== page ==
Afghan educator of uprooted girls wins UN refugee award
Aqeela Asifi, who has dedicated her life to bringing education to Afghan refugee girls in Pakistan, was on Tuesday awarded the UN refugee agency's annual Nansen prize.
Asifi, a 49-year-old teacher who fled from Afghanistan with her family in 1992, was given the prestigious award for "her brave and tireless dedication to education for Afghan refugee girls," UNHCR said in a statement.
Before she arrived in the Kot Chandana refugee village in Mianwali in northern Pakistan, strict cultural traditions had kept most girls at home, but Asifi slowly managed to convince the community to allow her to teach them.
She initially began teaching a handful of girls in a tent, copying out worksheets by hand.
"Despite minimal resources and significant cultural challenges, Asifi has guided a thousand refugee girls through their primary education," the agency said, pointing out that her efforts came while she was herself facing the challenges of life in exile.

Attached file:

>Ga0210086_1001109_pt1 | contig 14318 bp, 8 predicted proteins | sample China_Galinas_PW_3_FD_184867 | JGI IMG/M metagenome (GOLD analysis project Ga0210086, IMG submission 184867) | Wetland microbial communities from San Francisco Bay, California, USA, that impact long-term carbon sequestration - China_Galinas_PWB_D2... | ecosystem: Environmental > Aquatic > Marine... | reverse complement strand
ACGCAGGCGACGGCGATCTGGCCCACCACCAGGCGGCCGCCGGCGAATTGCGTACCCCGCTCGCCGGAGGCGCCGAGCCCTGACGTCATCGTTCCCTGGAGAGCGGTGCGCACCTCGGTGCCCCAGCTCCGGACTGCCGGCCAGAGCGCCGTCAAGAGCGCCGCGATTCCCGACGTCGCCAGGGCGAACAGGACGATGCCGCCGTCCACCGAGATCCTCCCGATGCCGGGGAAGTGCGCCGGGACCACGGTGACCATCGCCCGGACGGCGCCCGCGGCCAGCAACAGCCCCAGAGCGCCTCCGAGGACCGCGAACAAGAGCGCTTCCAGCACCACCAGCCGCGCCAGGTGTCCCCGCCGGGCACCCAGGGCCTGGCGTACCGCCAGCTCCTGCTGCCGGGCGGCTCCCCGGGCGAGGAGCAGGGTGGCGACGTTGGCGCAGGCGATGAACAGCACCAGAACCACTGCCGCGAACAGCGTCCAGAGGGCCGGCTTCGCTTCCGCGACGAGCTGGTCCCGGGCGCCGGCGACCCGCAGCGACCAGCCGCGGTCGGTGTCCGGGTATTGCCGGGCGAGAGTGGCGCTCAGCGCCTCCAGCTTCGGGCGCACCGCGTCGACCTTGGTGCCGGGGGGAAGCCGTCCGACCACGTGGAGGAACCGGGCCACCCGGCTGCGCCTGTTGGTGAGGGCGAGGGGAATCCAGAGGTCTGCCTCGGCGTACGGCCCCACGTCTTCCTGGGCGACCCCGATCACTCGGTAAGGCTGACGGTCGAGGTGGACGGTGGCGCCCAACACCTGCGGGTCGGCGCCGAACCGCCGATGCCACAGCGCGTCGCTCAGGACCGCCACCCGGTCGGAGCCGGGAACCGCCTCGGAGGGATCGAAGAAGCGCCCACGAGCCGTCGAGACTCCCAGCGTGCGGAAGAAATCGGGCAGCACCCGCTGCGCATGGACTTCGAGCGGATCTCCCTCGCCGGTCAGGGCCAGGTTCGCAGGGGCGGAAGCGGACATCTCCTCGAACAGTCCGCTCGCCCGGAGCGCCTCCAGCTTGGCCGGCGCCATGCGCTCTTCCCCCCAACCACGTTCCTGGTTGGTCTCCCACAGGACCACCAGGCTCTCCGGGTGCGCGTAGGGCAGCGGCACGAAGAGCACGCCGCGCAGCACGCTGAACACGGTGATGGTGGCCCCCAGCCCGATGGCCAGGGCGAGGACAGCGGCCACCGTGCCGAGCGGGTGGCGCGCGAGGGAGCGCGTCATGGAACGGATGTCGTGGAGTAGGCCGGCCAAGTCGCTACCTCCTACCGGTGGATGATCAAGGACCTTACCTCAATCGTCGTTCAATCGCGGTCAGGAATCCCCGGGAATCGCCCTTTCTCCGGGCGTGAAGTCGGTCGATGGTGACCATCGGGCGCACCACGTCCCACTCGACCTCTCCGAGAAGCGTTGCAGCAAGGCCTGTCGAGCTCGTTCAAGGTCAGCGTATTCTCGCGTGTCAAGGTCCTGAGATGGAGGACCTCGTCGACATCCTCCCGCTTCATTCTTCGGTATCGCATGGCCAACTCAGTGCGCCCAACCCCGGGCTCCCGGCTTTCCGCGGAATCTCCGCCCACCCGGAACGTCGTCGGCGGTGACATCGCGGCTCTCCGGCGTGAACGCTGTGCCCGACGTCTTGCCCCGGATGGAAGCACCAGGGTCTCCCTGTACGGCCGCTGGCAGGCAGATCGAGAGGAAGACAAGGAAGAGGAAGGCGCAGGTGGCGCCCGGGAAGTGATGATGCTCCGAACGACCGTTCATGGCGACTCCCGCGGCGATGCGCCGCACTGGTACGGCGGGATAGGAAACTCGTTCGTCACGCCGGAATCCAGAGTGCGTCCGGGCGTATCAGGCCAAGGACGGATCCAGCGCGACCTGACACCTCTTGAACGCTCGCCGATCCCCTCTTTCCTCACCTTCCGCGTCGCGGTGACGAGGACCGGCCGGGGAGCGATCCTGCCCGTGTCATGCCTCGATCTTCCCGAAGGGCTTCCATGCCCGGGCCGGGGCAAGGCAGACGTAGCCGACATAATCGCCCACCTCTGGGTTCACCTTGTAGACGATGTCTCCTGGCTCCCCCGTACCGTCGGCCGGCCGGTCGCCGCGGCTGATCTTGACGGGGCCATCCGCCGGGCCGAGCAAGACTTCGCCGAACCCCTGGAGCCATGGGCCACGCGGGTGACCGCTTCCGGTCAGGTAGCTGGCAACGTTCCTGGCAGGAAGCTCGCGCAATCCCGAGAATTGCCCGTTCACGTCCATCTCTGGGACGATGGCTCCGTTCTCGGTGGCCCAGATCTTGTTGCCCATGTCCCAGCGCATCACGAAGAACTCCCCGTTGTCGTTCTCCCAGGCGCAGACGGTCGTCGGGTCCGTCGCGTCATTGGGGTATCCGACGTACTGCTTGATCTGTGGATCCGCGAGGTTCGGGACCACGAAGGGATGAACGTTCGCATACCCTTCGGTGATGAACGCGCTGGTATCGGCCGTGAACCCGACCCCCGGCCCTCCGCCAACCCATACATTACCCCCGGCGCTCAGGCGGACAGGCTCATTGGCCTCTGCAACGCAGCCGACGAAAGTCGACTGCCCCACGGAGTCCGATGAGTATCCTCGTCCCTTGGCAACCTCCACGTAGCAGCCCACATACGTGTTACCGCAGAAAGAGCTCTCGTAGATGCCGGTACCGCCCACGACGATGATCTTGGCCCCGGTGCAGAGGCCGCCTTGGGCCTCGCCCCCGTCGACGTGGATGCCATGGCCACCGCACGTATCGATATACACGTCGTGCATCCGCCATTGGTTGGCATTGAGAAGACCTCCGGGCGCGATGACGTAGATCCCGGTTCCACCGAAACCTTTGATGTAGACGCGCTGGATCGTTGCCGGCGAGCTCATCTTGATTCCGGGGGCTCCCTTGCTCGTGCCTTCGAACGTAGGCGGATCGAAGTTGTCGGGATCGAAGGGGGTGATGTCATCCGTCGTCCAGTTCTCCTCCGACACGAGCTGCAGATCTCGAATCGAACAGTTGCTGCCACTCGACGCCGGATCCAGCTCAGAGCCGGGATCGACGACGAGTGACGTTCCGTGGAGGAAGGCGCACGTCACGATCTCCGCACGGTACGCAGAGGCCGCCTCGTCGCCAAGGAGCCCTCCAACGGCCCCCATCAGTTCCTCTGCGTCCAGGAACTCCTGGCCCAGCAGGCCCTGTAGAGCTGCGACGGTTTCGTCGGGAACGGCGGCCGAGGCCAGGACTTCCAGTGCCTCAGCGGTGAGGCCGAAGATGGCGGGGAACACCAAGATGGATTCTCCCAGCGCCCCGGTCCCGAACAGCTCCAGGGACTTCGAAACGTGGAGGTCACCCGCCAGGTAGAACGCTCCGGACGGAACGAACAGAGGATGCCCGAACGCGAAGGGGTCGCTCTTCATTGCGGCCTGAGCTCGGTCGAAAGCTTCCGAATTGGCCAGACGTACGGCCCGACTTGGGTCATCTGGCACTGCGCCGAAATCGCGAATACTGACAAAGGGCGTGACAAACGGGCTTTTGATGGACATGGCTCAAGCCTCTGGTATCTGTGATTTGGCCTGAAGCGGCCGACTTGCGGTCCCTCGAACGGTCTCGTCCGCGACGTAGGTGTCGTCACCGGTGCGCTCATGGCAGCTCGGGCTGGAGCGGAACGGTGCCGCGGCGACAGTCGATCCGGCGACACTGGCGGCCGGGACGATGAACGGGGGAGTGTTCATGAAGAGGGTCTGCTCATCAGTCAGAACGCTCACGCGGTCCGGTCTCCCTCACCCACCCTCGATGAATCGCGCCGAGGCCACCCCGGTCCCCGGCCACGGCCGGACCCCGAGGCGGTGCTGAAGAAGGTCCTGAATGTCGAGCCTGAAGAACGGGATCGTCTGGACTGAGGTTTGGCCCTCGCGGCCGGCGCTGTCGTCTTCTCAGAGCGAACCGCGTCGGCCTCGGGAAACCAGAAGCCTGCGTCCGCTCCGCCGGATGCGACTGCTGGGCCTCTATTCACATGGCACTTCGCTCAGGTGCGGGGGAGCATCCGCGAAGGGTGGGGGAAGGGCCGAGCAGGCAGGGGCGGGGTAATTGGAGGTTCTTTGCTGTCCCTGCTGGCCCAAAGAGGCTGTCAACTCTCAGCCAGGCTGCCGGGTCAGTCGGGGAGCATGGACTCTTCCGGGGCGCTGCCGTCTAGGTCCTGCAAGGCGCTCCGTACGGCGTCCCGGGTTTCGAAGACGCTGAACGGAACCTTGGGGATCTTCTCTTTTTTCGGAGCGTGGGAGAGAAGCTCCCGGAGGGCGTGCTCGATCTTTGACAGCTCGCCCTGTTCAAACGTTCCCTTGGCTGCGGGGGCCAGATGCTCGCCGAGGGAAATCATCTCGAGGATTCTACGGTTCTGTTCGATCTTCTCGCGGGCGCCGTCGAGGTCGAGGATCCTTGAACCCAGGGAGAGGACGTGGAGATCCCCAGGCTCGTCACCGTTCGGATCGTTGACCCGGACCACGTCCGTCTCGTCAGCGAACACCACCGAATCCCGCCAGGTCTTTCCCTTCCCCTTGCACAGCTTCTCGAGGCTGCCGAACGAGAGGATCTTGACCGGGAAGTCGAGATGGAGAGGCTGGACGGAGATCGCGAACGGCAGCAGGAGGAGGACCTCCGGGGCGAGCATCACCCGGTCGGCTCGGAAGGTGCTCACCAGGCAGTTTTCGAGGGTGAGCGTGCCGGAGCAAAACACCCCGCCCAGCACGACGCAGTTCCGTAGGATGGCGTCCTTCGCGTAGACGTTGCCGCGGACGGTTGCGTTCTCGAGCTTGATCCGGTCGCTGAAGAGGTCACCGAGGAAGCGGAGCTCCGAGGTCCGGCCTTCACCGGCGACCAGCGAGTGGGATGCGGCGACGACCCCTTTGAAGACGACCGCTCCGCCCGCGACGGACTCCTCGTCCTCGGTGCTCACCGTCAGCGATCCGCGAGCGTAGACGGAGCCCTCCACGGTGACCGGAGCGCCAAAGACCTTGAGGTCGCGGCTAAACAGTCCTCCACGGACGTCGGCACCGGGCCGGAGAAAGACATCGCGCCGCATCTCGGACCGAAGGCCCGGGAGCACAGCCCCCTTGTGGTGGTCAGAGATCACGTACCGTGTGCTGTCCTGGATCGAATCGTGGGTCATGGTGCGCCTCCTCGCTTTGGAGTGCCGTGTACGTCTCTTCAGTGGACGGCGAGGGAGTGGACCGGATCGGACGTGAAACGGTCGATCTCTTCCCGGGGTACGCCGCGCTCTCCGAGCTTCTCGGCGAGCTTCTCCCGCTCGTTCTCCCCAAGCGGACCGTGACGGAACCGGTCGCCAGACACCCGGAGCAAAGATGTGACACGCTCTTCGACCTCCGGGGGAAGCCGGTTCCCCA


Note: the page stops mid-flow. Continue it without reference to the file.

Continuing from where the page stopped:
"When you have mothers who are educated, you will almost certainly have future generations who are educated," Asifi said in the statement.
"So if you educate girls, you educate generations," she said, adding: "I wish for the day when people will remember Afghanistan not for war but for its standard of education."
Afghanistan represents one of the largest and most protracted refugee crisis in the world, with over 2.6 million Afghans currently living in exile -- more than half of them children, according to UN numbers.
Globally though only one in every two refugee children are able to go to primary school and only one in four attend secondary school.
And for Afghan refugee children in Pakistan the numbers are even more dire, with around 80 percent of them out of school, UNHCR said.
"Access to quality and safe education helps children grow into adults who go on to secure jobs, start businesses and help build their communities, and it makes them less vulnerable to exploitation and abuse," UN refugee chief Antonio Guterres said in the statement.
"People like Aqeela Asifi understand that today's refugee children will determine the future of their countries, and the future of the world," he said.
The Nansen award was created in 1954 in honour of the first UN High Commissioner for Refugees, Norwegian Arctic explorer Fridtjof Nansen, to mark outstanding work on behalf of refugees.
Asifi will receive her commemorative medal and $100,000 (88,500 euros) in prize money -- to use to fund a project that compliments her existing work -- at a ceremony in Geneva on October 5.
© 2015 AFP